Even with computerized ordering systems and improved inventory control, it’s still possible for publishers to be caught out-of-stock on surprise hits. That was the case for three of the holiday season’s biggest sellers: Artisan Bread in Five Minutes a Day by Jeff Hertzberg and Zoë François (St. Martin’s/Dunne); Roast Chicken and Other Stories by Simon Hopkinson (Hyperion); and Gallop! by Rufus Seder (Workman).

The main reason for the dearth of books was that their publishers just didn’t anticipate how popular these titles would be. “We knew [Gallop!] would be a big book, but we didn’t realize how big,” said Workman senior publicist Brianna Yamashita. The children’s book caught on first with independents, and Yamashita said independents had more copies than the chains did because they ordered more copies to begin with. Yamashita said the books—which feature a patented technology called Scanimation—are made by hand, a process that takes three months, so Workman wasn’t able to fill the demand “as fast as we would like.” This week, however, the house printed another 60,000 copies. It has now gone back to press nine times and has 680,000 copies in print.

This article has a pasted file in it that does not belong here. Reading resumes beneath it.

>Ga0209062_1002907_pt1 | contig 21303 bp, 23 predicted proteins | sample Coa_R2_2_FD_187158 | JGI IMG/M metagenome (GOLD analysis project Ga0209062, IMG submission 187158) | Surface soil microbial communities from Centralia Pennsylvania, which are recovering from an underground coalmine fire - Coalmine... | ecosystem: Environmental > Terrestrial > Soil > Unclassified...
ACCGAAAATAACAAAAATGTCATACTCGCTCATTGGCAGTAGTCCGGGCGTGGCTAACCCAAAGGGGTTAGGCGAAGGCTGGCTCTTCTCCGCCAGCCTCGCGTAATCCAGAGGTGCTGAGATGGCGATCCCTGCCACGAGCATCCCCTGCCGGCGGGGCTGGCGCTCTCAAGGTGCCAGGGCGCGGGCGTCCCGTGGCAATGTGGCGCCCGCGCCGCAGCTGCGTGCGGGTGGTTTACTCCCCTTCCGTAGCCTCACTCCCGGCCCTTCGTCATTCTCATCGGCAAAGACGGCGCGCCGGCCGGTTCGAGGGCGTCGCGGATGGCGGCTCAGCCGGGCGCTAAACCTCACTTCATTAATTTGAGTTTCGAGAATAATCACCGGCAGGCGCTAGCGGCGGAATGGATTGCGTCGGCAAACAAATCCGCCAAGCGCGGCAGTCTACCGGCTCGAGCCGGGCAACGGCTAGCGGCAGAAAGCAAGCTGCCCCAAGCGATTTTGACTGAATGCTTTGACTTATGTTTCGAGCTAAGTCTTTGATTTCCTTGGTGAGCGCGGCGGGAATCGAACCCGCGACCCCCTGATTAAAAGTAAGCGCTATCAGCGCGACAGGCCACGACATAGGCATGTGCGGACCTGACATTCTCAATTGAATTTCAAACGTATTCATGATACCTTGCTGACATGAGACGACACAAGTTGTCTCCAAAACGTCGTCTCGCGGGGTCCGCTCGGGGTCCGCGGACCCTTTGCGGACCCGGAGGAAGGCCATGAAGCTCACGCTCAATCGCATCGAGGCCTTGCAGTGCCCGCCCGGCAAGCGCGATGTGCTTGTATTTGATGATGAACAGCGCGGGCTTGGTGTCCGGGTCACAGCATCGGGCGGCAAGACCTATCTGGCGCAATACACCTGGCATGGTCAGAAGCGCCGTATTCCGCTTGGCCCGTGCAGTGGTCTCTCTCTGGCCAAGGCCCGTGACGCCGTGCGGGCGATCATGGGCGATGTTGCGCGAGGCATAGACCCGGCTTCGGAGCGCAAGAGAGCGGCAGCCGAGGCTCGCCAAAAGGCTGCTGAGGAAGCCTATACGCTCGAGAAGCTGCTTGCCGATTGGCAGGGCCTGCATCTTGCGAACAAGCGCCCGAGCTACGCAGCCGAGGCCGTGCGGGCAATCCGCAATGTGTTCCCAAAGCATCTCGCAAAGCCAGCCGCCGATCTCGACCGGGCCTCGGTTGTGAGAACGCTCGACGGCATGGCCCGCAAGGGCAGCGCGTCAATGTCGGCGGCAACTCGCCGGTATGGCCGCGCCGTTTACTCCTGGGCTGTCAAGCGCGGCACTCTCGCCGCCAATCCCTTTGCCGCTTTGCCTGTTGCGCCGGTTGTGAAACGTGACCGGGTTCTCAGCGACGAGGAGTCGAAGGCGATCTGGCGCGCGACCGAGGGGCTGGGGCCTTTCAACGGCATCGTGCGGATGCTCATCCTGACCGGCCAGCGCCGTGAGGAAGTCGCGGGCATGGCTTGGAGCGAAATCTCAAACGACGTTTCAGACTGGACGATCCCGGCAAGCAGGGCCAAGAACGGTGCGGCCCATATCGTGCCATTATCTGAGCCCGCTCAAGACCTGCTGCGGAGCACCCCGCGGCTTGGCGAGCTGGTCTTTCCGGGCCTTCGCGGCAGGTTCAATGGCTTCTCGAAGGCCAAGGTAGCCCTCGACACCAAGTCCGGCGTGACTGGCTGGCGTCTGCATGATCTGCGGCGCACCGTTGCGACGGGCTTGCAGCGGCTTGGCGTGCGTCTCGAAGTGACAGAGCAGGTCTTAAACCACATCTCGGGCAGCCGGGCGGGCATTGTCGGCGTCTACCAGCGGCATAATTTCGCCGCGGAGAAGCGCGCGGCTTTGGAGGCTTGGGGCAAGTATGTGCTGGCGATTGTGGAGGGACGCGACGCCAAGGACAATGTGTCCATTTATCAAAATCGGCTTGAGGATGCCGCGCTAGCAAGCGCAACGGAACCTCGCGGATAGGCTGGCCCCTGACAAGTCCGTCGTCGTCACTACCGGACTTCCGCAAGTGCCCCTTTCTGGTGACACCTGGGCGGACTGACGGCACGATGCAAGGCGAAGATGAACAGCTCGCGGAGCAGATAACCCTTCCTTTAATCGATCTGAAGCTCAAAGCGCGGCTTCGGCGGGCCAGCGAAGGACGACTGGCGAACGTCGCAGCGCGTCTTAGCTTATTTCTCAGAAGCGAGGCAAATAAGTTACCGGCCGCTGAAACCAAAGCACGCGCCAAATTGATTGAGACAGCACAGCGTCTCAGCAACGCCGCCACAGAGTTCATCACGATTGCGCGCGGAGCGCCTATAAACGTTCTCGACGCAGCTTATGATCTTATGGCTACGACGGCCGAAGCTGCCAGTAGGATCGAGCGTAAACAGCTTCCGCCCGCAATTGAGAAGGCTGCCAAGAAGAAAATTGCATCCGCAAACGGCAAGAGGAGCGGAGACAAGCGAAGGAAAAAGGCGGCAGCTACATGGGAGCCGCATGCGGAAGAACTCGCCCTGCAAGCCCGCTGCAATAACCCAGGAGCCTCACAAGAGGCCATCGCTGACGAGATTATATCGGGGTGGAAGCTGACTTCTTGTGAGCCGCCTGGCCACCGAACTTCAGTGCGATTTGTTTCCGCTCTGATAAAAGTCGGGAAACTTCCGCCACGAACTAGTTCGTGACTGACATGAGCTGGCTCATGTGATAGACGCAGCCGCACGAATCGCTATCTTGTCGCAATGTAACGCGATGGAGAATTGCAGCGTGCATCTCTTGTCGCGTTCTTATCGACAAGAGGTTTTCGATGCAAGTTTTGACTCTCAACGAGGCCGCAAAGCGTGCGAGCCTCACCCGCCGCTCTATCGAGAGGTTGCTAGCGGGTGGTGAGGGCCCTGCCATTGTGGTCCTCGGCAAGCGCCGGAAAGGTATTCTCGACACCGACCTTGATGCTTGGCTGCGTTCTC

Meanwhile, Artisan Bread and Roast Chicken, both hardcover culinary titles, suffered the negative effects of good publicity. The New York Times Book Review and the NYT Magazine both ran positive reviews of Roast Chicken on December 2, and the Times did a story on Artisan Bread in late November. As a result, a number of independents reported both books were out of stock. Tom Bielenberg, co-owner of Micawber’s in St. Paul, Minn., said he “missed the boat” with Artisan Bread, and Bear Pond Books in Montpelier, Vt., ran out of that book as well as Roast Chicken. St. Martin’s v-p/director of publicity John Murphy said the house has done three reprints of Artisan Bread since early December and is “still trying to keep up with demand.” There are 20,000 copies in print now. And Hyperion publicist Allison McGeehon reports 55,000 copies in print of Roast Chicken after four printings. Susan Capaldi, manager of McLean & Eakin, Booksellers, Petoskey, Mich., told PW her biggest disappointment about the holidays was that the store didn’t order enough copies of Roast Chicken. “As soon as people saw it, they wanted it,” she said.